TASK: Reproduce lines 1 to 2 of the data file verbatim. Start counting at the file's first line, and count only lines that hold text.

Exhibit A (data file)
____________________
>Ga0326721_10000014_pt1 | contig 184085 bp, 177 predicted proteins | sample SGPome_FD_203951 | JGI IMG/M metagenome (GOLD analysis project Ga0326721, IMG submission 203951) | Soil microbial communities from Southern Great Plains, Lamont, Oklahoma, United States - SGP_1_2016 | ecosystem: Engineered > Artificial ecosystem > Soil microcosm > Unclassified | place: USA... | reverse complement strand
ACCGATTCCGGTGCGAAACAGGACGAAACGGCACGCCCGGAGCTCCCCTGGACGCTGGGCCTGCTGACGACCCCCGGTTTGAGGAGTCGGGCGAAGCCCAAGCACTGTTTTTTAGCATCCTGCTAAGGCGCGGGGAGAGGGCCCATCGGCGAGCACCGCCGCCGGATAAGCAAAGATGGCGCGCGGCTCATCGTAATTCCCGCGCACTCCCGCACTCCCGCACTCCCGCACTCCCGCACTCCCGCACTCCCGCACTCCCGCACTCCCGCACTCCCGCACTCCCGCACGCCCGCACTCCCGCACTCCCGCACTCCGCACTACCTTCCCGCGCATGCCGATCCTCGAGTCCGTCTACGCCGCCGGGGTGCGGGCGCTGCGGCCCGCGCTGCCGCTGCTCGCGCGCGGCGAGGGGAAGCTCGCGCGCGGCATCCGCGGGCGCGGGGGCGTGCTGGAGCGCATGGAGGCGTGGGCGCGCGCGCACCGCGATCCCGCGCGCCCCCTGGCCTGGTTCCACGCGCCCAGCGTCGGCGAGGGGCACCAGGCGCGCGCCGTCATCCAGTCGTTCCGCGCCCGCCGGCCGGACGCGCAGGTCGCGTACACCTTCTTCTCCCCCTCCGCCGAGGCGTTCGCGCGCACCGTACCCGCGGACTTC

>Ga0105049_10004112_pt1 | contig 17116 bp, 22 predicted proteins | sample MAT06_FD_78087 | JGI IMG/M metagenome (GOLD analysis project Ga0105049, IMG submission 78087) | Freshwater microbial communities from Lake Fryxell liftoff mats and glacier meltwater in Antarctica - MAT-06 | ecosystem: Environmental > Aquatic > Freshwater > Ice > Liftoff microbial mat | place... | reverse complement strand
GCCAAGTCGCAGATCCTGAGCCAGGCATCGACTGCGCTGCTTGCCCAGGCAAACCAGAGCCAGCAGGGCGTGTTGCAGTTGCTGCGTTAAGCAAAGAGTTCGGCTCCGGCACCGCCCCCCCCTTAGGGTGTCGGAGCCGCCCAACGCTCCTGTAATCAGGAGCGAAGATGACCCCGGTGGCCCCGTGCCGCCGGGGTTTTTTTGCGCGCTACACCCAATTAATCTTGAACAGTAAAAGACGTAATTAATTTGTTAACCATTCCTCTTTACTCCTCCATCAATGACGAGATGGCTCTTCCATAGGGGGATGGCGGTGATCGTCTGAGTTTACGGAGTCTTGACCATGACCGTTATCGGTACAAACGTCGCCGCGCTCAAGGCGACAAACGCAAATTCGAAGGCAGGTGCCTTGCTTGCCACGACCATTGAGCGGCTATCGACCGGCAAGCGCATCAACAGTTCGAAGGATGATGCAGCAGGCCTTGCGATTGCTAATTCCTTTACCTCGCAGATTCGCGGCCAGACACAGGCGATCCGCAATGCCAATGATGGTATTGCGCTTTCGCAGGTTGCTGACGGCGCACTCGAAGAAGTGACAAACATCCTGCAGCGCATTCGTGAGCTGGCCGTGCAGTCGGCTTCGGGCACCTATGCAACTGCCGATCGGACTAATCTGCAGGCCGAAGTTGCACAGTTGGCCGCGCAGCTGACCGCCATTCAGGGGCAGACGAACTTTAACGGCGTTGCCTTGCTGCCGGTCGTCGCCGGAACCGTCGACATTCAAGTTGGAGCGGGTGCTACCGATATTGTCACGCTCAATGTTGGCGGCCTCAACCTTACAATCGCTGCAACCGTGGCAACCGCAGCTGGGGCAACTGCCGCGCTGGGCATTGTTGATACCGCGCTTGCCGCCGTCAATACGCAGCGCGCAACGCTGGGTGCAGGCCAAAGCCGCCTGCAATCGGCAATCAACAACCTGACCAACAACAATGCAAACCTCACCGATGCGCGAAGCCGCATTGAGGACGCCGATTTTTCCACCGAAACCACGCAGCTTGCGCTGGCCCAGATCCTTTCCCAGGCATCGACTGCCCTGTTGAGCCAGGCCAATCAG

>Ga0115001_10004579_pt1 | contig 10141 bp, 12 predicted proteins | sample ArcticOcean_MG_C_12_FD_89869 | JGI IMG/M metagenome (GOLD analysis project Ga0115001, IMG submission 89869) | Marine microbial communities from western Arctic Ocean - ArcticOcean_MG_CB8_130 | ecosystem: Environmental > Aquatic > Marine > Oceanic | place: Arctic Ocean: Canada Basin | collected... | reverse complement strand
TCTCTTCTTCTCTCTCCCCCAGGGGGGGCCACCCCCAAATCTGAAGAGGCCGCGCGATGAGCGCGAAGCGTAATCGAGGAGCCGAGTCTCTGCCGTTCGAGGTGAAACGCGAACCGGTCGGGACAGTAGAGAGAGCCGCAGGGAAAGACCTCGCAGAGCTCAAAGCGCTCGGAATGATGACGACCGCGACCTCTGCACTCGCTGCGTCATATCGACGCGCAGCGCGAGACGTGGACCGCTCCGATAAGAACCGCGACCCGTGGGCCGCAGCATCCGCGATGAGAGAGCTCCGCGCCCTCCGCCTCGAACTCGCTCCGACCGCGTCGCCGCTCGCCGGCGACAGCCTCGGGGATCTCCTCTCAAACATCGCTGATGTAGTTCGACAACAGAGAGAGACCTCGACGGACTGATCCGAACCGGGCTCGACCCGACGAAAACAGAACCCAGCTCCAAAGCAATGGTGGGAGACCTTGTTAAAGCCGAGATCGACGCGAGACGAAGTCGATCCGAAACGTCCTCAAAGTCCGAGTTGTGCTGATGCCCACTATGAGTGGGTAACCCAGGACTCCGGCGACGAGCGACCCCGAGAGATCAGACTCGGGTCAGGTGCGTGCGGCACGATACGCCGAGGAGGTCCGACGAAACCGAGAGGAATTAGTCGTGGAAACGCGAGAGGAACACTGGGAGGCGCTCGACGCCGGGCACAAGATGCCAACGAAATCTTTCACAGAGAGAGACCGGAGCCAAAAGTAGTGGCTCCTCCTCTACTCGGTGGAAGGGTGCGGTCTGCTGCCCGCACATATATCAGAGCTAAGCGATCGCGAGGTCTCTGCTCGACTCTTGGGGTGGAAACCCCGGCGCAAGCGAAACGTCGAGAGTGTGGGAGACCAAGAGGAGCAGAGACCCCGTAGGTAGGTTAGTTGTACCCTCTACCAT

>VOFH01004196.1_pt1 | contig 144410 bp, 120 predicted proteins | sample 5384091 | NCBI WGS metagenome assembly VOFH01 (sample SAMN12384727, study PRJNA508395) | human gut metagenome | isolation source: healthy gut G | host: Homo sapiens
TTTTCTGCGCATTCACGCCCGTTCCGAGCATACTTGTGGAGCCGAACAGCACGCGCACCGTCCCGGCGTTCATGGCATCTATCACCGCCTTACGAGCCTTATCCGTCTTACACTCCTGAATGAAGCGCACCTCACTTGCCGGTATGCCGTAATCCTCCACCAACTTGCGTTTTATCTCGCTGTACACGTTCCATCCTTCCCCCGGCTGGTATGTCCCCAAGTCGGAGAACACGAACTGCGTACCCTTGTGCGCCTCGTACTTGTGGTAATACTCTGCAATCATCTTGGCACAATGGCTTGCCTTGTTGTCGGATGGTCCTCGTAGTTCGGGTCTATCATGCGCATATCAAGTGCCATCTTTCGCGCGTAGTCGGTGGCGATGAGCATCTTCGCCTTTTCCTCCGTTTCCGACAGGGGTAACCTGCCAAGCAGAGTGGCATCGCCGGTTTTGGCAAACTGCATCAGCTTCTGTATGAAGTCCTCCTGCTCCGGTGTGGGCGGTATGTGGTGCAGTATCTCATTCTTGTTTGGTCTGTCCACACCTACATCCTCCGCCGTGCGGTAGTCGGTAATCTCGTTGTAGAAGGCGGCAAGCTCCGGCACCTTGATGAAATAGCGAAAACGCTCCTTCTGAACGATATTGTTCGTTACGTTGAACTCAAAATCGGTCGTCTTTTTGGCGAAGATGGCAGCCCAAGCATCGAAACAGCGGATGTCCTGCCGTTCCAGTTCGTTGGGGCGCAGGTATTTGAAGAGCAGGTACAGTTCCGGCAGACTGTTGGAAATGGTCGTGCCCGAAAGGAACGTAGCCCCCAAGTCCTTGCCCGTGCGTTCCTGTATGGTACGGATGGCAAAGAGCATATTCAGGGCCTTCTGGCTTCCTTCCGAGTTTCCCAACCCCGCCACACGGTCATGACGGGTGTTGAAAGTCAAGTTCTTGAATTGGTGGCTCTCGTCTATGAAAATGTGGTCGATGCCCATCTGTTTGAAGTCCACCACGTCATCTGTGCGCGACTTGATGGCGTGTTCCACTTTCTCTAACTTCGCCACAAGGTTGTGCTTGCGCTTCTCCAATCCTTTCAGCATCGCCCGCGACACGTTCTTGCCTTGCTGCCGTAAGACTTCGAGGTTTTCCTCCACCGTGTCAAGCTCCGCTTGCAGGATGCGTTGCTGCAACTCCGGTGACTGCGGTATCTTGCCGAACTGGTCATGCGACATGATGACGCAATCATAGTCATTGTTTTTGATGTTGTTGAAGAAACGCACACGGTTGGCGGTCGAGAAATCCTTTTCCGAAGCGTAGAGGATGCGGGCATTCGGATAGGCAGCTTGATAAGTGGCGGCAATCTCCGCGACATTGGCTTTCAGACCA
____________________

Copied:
>Ga0326721_10000014_pt1 | contig 184085 bp, 177 predicted proteins | sample SGPome_FD_203951 | JGI IMG/M metagenome (GOLD analysis project Ga0326721, IMG submission 203951) | Soil microbial communities from Southern Great Plains, Lamont, Oklahoma, United States - SGP_1_2016 | ecosystem: Engineered > Artificial ecosystem > Soil microcosm > Unclassified | place: USA... | reverse complement strand
ACCGATTCCGGTGCGAAACAGGACGAAACGGCACGCCCGGAGCTCCCCTGGACGCTGGGCCTGCTGACGACCCCCGGTTTGAGGAGTCGGGCGAAGCCCAAGCACTGTTTTTTAGCATCCTGCTAAGGCGCGGGGAGAGGGCCCATCGGCGAGCACCGCCGCCGGATAAGCAAAGATGGCGCGCGGCTCATCGTAATTCCCGCGCACTCCCGCACTCCCGCACTCCCGCACTCCCGCACTCCCGCACTCCCGCACTCCCGCACTCCCGCACTCCCGCACTCCCGCACGCCCGCACTCCCGCACTCCCGCACTCCGCACTACCTTCCCGCGCATGCCGATCCTCGAGTCCGTCTACGCCGCCGGGGTGCGGGCGCTGCGGCCCGCGCTGCCGCTGCTCGCGCGCGGCGAGGGGAAGCTCGCGCGCGGCATCCGCGGGCGCGGGGGCGTGCTGGAGCGCATGGAGGCGTGGGCGCGCGCGCACCGCGATCCCGCGCGCCCCCTGGCCTGGTTCCACGCGCCCAGCGTCGGCGAGGGGCACCAGGCGCGCGCCGTCATCCAGTCGTTCCGCGCCCGCCGGCCGGACGCGCAGGTCGCGTACACCTTCTTCTCCCCCTCCGCCGAGGCGTTCGCGCGCACCGTACCCGCGGACTTC